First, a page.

I have a customer who has an F40. He really enjoys the car, drives it often and takes it to dinner, gravel parking lot be damned. To say he has fun with it would be an understatement.

    He drives it often enough to be truly in tune with it. If it hiccups, he knows it. If it feels funny, he knows it. Would you be surprised if I told you he has a few miles on it? How about 32,000 miles and counting.

    With that much seat time he knows that Ferrari and everything it can and can’t do. He has a set route he enjoys with a favorite on-ramp, a transition and off-ramp. He can do speeds I won’t relate here but you can bet they are speeds the car was made for. Not up to the edge, but 8/10s, maybe 9/10s without abuse.

    But, but, what about the value? Look how much the value is hurt when its time to sell. Yes, that may be true, but how much will it be hurt? That is the great unknown.

    What about the memories? Those are priceless. I see many cars advertised with low mileage and many go through the auctions with low mileage. Did those owners ever really get to enjoy the sounds and feel of their Ferrari?

    There is no guarantee how much more your car will be worth if it is not driven. There is also no guarantee how much less it will be worth if you go out and have some fun. Life is full of “what ifs”.

    What if I took a trip with my Ferrari? Would that experience and memory last well after the car was gone? You bet it would. When you are sitting in the old-folks home reliving stories of your life, that trip will come off your hard drive over and over.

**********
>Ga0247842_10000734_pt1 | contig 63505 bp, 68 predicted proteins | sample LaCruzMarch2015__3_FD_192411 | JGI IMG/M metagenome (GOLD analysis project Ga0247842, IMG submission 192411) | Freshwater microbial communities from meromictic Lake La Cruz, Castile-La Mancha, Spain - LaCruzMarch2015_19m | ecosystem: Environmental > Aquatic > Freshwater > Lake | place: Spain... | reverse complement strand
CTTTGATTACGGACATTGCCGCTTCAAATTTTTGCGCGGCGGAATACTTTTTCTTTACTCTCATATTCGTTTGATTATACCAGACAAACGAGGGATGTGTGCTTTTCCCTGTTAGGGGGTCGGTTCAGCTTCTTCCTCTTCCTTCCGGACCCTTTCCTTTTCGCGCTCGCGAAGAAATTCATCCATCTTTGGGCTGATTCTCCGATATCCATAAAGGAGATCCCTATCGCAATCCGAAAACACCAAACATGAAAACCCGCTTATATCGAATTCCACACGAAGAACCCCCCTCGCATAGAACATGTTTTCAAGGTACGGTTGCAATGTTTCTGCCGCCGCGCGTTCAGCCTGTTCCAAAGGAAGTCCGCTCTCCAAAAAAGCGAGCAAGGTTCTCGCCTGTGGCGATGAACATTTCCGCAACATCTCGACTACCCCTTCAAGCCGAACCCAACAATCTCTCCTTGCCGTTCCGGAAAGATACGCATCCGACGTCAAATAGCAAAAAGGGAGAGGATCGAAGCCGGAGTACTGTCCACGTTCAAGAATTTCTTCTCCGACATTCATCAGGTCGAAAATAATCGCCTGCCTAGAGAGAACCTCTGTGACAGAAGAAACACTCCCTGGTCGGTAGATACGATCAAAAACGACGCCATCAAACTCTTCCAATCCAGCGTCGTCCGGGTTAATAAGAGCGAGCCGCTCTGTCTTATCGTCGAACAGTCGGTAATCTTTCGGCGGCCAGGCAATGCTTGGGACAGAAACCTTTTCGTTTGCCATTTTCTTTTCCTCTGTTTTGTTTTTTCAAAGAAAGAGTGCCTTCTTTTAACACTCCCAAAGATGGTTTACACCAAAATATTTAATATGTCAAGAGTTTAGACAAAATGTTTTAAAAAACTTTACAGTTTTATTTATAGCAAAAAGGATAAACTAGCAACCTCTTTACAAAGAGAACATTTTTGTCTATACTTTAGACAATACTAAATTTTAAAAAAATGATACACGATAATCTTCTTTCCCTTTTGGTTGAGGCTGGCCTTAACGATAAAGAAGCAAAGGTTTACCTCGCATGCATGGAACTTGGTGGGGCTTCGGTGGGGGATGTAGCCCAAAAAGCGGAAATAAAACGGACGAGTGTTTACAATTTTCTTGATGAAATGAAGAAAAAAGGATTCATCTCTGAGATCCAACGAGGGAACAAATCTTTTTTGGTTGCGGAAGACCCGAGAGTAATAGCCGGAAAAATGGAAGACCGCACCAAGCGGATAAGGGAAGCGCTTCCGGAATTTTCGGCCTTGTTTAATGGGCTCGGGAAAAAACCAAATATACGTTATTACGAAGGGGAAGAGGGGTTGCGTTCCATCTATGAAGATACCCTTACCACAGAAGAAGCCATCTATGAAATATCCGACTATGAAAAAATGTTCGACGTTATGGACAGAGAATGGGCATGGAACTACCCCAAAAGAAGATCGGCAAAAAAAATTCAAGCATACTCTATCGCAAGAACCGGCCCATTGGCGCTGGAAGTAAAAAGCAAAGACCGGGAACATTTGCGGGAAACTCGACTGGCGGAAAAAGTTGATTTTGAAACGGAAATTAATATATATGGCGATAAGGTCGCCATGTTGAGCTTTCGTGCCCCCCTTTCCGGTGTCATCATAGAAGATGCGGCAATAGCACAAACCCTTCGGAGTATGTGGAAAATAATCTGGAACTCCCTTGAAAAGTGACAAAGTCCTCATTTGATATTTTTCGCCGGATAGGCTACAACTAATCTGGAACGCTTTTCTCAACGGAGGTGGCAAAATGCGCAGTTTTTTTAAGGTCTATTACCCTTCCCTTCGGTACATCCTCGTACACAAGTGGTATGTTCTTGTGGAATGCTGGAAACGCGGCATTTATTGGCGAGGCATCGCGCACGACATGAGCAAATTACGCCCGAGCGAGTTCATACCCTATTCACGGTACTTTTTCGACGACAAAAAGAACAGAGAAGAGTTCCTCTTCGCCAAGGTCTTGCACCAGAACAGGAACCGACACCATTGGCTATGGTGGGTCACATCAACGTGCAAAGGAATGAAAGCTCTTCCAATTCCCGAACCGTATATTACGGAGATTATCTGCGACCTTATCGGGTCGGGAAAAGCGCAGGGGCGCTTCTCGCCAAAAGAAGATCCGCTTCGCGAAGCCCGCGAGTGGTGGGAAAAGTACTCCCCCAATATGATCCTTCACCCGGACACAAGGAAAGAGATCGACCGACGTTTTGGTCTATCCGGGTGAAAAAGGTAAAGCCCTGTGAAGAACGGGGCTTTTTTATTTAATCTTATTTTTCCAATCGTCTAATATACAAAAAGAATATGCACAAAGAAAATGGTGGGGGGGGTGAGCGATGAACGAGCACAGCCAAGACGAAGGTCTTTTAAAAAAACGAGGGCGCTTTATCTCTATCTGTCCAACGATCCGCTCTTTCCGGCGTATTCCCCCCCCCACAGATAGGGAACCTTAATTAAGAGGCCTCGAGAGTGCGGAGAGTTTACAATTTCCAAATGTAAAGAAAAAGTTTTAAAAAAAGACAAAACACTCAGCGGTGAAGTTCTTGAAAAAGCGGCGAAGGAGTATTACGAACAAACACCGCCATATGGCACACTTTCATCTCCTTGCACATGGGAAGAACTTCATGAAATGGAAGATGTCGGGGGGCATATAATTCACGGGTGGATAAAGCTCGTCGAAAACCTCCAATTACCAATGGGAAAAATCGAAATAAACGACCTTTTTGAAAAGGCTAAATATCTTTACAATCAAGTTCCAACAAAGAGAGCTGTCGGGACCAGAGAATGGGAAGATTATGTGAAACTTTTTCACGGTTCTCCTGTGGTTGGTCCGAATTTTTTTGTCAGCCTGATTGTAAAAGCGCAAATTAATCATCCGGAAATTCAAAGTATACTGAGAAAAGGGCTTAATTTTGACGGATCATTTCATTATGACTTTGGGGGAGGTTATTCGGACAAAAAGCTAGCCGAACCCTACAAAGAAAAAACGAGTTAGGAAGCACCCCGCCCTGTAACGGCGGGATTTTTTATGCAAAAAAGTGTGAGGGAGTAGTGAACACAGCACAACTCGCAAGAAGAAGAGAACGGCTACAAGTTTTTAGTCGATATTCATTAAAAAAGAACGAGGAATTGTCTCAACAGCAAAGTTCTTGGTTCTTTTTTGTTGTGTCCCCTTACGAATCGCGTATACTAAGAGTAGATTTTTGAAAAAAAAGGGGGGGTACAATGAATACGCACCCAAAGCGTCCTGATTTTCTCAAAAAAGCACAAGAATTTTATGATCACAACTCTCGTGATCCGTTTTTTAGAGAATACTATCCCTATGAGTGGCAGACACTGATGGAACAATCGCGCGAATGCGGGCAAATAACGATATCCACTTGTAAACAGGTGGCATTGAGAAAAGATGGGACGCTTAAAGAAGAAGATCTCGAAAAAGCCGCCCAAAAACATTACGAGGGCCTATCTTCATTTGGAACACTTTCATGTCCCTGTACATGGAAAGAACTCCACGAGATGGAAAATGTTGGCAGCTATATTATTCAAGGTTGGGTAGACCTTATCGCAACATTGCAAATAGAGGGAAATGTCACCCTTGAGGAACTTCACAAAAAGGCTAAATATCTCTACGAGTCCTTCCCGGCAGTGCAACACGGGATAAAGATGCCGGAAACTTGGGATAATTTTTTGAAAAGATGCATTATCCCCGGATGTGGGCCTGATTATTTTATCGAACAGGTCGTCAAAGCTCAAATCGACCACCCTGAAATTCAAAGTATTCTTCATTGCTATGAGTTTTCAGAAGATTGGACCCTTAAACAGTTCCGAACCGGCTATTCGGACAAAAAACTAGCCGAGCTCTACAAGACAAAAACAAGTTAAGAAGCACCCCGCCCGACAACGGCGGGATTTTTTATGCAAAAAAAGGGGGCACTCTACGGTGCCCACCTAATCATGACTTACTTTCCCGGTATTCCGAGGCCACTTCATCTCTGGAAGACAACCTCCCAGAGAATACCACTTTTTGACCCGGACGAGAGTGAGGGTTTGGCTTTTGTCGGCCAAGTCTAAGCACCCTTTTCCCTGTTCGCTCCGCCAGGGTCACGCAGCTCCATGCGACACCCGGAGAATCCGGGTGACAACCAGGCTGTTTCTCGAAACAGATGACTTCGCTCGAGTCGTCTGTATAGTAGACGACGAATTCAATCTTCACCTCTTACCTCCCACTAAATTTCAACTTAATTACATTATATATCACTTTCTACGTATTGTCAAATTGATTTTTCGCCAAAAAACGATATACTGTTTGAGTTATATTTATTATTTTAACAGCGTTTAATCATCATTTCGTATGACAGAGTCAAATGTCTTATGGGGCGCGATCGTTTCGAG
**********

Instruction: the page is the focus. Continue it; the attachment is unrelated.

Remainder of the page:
There is also no guarantee how much less it will be worth if you go out and have some fun.

    Rock chips can be fixed, bodywork can be repaired, and mechanical items can be replaced. It’s like those scars you accumulated throughout your childhood and beyond that you wear as a badge of honor and courage. The dings in your Ferrari should be looked upon with pride.

    Of course, I’m not advocating to not repair as necessary, but to enjoy and recognize how special it is to become ‘at one’ with your Ferrari.

    Kevin Enderby owns an F355 GTS with over 160,000 miles. Think he knows exactly what his car can, and cannot do? It still wins awards at concours, not for the mileage, but for how perfect he keeps it. It has been totaled once and rebuilt, proving that damage can be repaired.

    So, as we begin 2022 realistically look at your Ferrari and decide, are you a collector who wants to curate a museum or an enthusiast who wants to experience exactly what a Ferrari can do to stir your soul.

    There is no wrong answer, we love all Ferraris, and each one has the perfect combination of beauty and power. We should be able to enjoy each in our own way.

    Remember, “Ferraris were meant to be driven!”